Here is how my Emacs looks like. I personally use a minimal theme highlighting just the function names in declarations, comments and strings. For those interested, you can find my Emacs theme hima in my dotfiles.

Screenshot of my Emacs session editing go code

Browsing and picking files #

File pickers, come in various forms. You have your classic side pane, side pane with tree, fuzzy finding, inline tree. At the very least, most editors comes with some way to browse files, for example dired in Emacs and netrw in vim or the file tree side panel in VS Code.

While file browsers are useful, I find some way to select a file using some kind of string matching to be a much better option. Most popular editors also do support this with Sublime Text popularizing this idea IIRC. In rudimentary versions, these are done using string matching on all the files available in a project, of one level up is fuzzy matching.

Again, Emacs does this much better using the orderless package which provides one with insanely powerful filtering abilities. In the following video you can see that I first narrow it down to just go files using the regex .go$, then search for utils, then filter out things which have the word test in them using !test and finally look for patters which have three words starting with p using ,ppp.

Another benefit of Emacs is that you can edit the dired buffers as if it was just text with the full power of macros or any other elisp functions and they will reflect in the filesystem.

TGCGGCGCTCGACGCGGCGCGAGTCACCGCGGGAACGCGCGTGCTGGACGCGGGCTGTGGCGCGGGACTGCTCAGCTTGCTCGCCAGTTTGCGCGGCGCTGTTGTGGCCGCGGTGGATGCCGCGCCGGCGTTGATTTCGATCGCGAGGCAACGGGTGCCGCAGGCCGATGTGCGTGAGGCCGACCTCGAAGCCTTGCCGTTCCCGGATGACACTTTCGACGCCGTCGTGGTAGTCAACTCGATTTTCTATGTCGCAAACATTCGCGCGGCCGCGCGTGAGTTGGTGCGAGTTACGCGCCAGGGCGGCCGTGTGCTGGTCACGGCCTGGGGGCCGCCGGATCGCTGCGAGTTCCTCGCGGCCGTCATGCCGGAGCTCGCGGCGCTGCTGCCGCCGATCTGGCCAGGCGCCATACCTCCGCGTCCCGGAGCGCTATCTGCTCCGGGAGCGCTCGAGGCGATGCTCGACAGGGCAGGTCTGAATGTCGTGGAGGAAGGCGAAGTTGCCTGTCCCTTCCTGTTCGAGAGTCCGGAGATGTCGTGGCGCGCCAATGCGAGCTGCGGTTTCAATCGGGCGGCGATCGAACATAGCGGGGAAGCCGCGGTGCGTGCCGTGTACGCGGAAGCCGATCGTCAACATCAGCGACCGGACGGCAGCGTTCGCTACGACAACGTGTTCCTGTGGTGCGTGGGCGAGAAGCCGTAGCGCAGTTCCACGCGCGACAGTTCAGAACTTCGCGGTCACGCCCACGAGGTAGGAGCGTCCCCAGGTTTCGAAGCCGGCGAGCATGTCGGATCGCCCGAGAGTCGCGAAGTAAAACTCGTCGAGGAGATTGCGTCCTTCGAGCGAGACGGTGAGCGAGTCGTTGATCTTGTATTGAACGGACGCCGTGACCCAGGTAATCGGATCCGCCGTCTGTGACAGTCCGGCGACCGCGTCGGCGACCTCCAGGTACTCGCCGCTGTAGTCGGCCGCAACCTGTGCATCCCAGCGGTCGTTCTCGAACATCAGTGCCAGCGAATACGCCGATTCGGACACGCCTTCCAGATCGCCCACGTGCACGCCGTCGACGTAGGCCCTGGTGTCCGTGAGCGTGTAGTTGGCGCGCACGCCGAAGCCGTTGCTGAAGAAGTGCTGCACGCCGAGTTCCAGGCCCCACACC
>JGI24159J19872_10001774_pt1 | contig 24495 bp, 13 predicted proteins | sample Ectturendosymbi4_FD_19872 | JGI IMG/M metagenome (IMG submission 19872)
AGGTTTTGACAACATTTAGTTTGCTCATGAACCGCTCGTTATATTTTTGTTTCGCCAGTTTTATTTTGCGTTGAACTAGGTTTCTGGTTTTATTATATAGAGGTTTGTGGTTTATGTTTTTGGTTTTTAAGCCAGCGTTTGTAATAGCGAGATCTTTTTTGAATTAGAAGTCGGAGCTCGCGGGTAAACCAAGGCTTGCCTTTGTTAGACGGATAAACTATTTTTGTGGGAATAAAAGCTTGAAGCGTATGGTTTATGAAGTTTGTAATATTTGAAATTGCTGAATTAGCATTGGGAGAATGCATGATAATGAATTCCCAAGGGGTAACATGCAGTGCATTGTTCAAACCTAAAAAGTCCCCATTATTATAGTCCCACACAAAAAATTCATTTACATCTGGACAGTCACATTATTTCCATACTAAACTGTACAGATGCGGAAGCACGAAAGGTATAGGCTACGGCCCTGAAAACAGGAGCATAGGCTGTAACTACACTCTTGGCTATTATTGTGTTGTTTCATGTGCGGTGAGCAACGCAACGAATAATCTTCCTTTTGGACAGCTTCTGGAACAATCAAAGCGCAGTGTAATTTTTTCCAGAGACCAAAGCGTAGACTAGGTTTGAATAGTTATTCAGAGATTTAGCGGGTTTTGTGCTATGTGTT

Now to give some credit to folks at Neovim, they have Telescope which gives you a live preview of the buffer. Emacs lets you do that too, but yeah. I used to previously do this by integrating fzf but the colors did not match the colorscheme of the editor.

Another neat tool in this area is broot, which lets you fuzzy find with the context of folder hierarchy as a tree.

Searching through the codebase #

Back in the good old days, we just had grep, then came ack, then ag and now everyone seems to have settled on to rg. These are all cli tools which lets you do grep like things, but most good editors have some way to do these kinds of searches from within them and/or integrate these tools into their editors.

In most cases when you are staring off with a new codebase or just wanna find where that one pesky little thing is coming from grep is always your best friend. If I am not mistaken VS Code also uses rg to project wide search. So is the case for Emacs and Neovim though in the latter two you can just swap out the grep engine easily.

A great feature of Emacs is that you can turn the grep results buffer into an editable buffer and edit across all the results from multiple files.

Here is a screenshot of rg.el in Emacs. Screenshot of rg.el in Emacs

Language intelligence #

These are things like intelligent autocompletion, go to definition, find references, rename, refactor etc. It is one of those features that used to be restricted to just big IDEs, but ever since LSP has been a thing, any editor with an lsp client can get a lot of the language intelligence. While I'm not a big fan of Microsoft, you still have to give them credit for introducing the world to the idea LSP though VS Code.